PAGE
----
[BioC] To many differentially expressed genes produced by LIMMA and dye-effect question

Vladimir Krasikov krasikov at science.uva.nl
Mon Jan 7 01:51:43 CET 2008

Dear List
I hope somebody may give me an explanation of strange phenomena

I need some explanation about my results obtained by LIMMA analysis of 
my microarray data.
I have some experience with limma and some other packages from Bioconductor
however I must say that I'm rather biologist than bioinformatician.

Briefly description of my experiment:
I'm comparing two groups of patients
with different forms of one disease (let's say group A and group B)
RNA from 18 patients (11 from A and 7 from B) were hybridized to 36 44K 
Agilent human microarrays
All of microarrays were performed against common reference and each one 
had a dye-swap hybridization.

    filename          sampleID      Cy3      Cy5
1   A1.ST.txt      A1                Ref        A1
2   A1.DS.txt      A1                A1        Ref
21 A11.ST.txt   A11               Ref         A11
22 A11.DS.txt   A11               A11       Ref
23 B1.ST.txt      B1                 Ref        B1
24 B1.DS.txt     B1                 B1         Ref
35 B7.ST.txt      B7                 Ref        B7
36 B7.DS.txt     B7                 B7         Ref

after importing the data, removing all types of control spots from dataset,
performing "loess" within array normalization like and "scale" between 
 >MA.offset <- normalizeWithinArrays(RG, method="loess", 
bc.method="normexp", offset = 50)
 >MA.scale <- normalizeBetweenArrays(MA.offset, method="scale")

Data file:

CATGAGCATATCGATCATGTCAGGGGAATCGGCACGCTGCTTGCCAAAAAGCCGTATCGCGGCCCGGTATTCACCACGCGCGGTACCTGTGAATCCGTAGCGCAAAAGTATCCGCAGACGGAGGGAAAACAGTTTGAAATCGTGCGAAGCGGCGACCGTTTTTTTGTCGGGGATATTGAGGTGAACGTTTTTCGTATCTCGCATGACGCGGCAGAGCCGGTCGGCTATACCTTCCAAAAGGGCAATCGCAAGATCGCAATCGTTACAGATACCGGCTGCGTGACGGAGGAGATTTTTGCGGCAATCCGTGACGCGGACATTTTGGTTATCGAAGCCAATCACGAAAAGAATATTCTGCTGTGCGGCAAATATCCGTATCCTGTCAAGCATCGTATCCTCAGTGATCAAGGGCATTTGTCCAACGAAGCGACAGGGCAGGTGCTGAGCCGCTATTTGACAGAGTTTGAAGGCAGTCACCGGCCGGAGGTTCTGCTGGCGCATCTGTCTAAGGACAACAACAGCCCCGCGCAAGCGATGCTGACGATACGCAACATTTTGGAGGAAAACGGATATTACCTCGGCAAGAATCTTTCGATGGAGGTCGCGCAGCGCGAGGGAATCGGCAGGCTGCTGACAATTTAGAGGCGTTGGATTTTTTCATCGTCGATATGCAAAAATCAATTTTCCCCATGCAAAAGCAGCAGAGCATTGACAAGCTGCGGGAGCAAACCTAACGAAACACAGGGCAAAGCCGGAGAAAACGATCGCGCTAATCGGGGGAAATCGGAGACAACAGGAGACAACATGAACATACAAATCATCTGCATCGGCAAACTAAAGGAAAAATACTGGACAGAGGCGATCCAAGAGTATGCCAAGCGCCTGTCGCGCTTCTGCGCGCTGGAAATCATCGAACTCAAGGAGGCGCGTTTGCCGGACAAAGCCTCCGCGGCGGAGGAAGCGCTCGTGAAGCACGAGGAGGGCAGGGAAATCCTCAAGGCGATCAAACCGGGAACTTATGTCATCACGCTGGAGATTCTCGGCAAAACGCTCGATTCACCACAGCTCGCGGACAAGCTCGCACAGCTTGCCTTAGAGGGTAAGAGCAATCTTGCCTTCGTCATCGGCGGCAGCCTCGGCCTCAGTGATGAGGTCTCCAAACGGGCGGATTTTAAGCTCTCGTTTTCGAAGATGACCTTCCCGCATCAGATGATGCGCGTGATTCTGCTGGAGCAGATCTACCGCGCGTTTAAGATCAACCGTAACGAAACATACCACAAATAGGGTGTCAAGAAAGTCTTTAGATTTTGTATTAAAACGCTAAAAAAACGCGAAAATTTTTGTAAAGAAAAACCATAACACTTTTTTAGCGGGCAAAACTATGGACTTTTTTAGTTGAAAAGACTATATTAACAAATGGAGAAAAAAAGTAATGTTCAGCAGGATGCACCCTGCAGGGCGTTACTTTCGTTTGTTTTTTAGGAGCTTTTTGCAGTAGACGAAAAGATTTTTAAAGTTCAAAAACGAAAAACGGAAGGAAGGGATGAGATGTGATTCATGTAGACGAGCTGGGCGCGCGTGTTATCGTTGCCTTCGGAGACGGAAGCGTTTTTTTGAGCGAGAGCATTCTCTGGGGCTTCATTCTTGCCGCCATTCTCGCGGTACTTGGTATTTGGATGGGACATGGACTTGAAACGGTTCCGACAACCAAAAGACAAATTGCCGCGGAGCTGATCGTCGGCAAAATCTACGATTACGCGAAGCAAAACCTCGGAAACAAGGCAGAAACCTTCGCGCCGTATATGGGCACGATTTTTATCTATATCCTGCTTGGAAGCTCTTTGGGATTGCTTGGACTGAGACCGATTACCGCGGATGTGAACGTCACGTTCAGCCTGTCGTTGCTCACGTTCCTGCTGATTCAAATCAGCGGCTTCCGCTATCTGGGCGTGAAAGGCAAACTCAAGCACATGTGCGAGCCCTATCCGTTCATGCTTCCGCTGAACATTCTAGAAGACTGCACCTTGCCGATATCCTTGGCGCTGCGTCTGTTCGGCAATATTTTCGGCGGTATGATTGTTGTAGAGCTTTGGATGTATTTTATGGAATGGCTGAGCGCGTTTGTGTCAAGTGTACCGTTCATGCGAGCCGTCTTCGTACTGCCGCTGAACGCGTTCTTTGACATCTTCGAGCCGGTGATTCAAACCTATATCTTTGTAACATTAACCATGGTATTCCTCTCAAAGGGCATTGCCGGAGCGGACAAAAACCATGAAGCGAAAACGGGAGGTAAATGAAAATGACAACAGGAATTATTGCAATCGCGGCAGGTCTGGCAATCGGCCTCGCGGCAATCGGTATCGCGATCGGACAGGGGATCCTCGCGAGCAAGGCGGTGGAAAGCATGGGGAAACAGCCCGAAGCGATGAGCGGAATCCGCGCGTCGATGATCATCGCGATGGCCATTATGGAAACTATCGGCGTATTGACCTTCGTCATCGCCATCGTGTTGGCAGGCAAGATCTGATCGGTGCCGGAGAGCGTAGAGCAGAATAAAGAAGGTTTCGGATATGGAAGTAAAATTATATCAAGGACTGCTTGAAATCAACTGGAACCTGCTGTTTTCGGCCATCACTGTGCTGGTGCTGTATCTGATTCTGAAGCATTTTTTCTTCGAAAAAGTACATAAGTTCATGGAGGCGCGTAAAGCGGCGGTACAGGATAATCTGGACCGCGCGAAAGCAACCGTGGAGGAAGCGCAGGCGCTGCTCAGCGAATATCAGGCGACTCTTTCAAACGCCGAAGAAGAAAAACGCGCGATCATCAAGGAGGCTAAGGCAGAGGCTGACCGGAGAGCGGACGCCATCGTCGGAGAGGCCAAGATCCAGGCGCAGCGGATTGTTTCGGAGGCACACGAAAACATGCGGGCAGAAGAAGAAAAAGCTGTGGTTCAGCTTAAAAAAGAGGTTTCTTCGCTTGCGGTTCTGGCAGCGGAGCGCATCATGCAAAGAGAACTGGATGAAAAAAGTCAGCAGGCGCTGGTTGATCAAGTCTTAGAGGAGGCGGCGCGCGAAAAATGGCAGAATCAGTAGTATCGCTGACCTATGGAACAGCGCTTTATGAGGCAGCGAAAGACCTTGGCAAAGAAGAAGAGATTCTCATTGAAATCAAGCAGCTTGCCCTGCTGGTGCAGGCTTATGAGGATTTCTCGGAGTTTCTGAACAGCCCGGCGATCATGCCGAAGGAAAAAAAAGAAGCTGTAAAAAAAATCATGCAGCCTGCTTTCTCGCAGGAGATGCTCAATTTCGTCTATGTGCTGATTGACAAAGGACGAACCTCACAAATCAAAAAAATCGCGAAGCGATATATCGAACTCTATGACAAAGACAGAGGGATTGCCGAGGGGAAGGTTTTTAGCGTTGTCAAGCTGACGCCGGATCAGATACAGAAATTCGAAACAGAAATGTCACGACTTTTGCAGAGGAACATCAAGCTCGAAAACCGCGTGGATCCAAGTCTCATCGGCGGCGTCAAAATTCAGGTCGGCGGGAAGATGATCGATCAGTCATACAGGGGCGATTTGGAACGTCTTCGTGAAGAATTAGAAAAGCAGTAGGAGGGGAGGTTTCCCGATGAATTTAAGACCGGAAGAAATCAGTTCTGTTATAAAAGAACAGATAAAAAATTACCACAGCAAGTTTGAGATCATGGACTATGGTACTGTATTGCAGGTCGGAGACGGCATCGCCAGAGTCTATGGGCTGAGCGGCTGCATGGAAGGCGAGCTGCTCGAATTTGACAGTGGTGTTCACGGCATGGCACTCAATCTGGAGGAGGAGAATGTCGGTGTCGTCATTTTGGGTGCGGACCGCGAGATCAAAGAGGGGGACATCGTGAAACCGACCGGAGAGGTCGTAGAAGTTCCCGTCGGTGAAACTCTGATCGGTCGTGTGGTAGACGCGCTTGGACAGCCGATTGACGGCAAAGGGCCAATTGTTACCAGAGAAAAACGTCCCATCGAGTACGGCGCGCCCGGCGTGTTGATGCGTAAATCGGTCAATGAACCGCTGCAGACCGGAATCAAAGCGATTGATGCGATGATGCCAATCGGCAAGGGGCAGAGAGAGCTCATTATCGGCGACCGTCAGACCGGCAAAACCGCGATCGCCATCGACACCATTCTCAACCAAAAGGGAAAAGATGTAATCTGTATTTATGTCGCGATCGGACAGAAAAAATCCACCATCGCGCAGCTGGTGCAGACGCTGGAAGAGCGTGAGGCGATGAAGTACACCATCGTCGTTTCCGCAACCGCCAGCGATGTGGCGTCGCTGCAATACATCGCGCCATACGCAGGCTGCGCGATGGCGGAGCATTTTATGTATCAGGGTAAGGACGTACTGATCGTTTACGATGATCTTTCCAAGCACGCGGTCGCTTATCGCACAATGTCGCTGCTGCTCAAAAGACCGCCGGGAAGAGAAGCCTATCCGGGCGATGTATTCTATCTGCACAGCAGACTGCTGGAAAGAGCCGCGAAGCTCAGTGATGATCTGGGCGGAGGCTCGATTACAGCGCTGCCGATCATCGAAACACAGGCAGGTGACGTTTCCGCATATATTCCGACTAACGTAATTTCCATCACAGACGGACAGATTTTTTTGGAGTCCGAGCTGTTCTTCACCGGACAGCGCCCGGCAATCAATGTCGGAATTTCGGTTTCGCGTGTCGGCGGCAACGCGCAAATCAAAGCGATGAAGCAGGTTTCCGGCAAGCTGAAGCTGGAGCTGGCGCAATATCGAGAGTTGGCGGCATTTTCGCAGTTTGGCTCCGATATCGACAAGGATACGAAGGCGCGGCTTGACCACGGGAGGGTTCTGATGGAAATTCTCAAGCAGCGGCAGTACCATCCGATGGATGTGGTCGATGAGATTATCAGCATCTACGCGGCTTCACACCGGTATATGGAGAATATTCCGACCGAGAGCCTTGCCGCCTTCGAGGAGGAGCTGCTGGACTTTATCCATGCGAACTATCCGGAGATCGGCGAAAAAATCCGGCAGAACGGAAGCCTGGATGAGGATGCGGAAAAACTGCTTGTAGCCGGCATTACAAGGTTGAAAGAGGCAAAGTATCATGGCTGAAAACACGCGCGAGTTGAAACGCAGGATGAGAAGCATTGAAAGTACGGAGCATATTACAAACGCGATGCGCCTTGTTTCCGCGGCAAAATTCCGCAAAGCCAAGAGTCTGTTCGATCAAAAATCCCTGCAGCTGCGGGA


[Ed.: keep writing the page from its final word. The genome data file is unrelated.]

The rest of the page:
[1] 38133   36

Design matrix is rather simple in my case:
 >design <- modelMatrix(targets, ref="Ref")
and to account for the possible dye-effect include:
 >design <-cbind(Dye=1, design)

and then linear model:
 >fit1 <-lmFit(MA.scale,design)
+                                             A=(A1+....+A11)/11,
+                                             B=(B1+...+B7)/7,
+                                             design)

So far so good but then:

 >d<-decideTests(fit3, adjust.method="fdr", p.value=0.001)
       Dye    A         B           AvsB
-1   3026  14909  14530   8161
0   32497  6720    7881    21544
1     2610  16504  15722  8428 
gives me terrible amount of regulations and dye-effects:

even with incredibly stricken adjustments and p.value cutoff I'm getting 
ennormous amount of regulation:
 >d<-decideTests(fit3, adjust.method="bonferroni", p.value=0.0001)
       Dye    A         B           AvsB
-1   320  12390  11606   2584
0   37496  12633   14242  31896
1    317  13110  12285  3653

Even if to play with cut-off on fold change the amount of the data with 
fold change above 1.5 is 1000 genes for up-regulation...:(

In general it can't be true as far as I understand biological problem 
and statistical surrounding of the data,
It's virtualy not possible that different human patients could produce 
such a similar expression profile to each other (I mean within one group). 
Form other hand it is violating major assumption of microarray 
dif.expression testing that only small proportion of the genes could be 
differentially expressed.

May anybody give me a hint on what I'm doing not correct in data treatment

I tried to fit the model slightly different way and got completely 
ironic results which I can't interpret myself at all,
so I'm lost afterwards

 >biolrep <- c(1,1,2,2,3,3,....,18,18)
 >corfit<-duplicateCorrelation(MA.scale, ndups=1, block=biolrep)
[1] -0.9645838
which is not bad as I do understand that there is nice negative 
correlation between dye-swaps
however there is nowhere stated that all this arrays are belonging to 
two different groups (A and B),
(probably there is no matter for this function as it calculates the 
correlation between each pair only)

Thanks a lot for any help and advise.

 > sessionInfo()
R version 2.6.1 (2007-11-26)

LC_COLLATE=English_United States.1252;LC_CTYPE=English_United 
States.1252;LC_NUMERIC=C;LC_TIME=English_United States.1252

attached base packages:
[1] stats     graphics  grDevices utils     datasets  methods   base    

other attached packages:
[1] statmod_1.3.1 limma_2.12.0

Which afterwards gives a really simple design:

V. Krasikov
Swammerdam Institute for Life Sciences
Plant Pathology
University of Amsterdam
Kruislaan 318
1098SM Amsterdam

Telephone: +31(0)20 5257839
Telefax: +31(0)20 5257934
E-mail: krasikov at science.uva.nl

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